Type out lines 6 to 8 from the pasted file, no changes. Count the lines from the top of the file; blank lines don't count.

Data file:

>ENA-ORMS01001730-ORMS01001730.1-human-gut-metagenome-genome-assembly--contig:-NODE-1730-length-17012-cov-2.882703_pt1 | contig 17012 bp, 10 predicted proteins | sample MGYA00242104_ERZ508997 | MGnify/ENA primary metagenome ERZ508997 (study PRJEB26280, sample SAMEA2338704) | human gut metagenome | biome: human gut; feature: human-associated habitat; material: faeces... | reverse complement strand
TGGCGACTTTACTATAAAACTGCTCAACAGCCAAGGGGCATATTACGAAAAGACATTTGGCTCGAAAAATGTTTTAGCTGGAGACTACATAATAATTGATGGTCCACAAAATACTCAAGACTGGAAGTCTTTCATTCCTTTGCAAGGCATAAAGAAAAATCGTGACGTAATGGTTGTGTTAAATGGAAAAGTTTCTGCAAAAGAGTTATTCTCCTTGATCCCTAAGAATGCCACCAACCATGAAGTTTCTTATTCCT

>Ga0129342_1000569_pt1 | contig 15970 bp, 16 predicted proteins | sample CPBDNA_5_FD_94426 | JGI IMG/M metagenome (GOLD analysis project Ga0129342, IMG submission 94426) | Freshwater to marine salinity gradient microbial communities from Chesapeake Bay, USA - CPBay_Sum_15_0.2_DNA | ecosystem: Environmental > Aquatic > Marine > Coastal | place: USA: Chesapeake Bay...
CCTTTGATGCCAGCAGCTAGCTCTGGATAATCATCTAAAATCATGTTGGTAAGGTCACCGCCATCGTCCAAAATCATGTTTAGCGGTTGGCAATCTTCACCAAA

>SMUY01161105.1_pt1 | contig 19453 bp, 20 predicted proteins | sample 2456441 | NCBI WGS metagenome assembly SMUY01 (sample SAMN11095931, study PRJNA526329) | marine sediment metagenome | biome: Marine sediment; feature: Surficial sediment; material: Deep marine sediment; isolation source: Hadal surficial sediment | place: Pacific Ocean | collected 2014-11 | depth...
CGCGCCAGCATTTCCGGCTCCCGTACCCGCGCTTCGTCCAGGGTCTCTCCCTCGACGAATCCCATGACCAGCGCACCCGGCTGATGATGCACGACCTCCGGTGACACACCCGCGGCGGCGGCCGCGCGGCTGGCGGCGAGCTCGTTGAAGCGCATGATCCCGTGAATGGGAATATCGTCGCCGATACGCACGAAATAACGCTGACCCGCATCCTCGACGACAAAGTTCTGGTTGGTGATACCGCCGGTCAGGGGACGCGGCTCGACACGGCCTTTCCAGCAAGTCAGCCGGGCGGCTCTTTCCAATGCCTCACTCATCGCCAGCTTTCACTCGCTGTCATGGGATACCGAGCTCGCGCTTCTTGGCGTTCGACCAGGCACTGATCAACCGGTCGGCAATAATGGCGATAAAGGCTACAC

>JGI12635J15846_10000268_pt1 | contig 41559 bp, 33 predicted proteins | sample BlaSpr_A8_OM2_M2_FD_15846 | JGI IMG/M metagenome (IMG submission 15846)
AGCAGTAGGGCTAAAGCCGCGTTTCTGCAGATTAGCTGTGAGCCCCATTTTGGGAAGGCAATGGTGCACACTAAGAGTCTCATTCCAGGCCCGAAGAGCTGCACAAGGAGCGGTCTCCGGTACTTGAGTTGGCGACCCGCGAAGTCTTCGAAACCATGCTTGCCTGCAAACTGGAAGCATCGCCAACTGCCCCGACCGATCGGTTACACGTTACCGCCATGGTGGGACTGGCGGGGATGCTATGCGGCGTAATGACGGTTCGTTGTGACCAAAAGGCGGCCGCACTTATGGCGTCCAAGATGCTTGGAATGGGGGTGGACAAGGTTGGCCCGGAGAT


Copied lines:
CGCGCCAGCATTTCCGGCTCCCGTACCCGCGCTTCGTCCAGGGTCTCTCCCTCGACGAATCCCATGACCAGCGCACCCGGCTGATGATGCACGACCTCCGGTGACACACCCGCGGCGGCGGCCGCGCGGCTGGCGGCGAGCTCGTTGAAGCGCATGATCCCGTGAATGGGAATATCGTCGCCGATACGCACGAAATAACGCTGACCCGCATCCTCGACGACAAAGTTCTGGTTGGTGATACCGCCGGTCAGGGGACGCGGCTCGACACGGCCTTTCCAGCAAGTCAGCCGGGCGGCTCTTTCCAATGCCTCACTCATCGCCAGCTTTCACTCGCTGTCATGGGATACCGAGCTCGCGCTTCTTGGCGTTCGACCAGGCACTGATCAACCGGTCGGCAATAATGGCGATAAAGGCTACAC

>JGI12635J15846_10000268_pt1 | contig 41559 bp, 33 predicted proteins | sample BlaSpr_A8_OM2_M2_FD_15846 | JGI IMG/M metagenome (IMG submission 15846)
AGCAGTAGGGCTAAAGCCGCGTTTCTGCAGATTAGCTGTGAGCCCCATTTTGGGAAGGCAATGGTGCACACTAAGAGTCTCATTCCAGGCCCGAAGAGCTGCACAAGGAGCGGTCTCCGGTACTTGAGTTGGCGACCCGCGAAGTCTTCGAAACCATGCTTGCCTGCAAACTGGAAGCATCGCCAACTGCCCCGACCGATCGGTTACACGTTACCGCCATGGTGGGACTGGCGGGGATGCTATGCGGCGTAATGACGGTTCGTTGTGACCAAAAGGCGGCCGCACTTATGGCGTCCAAGATGCTTGGAATGGGGGTGGACAAGGTTGGCCCGGAGAT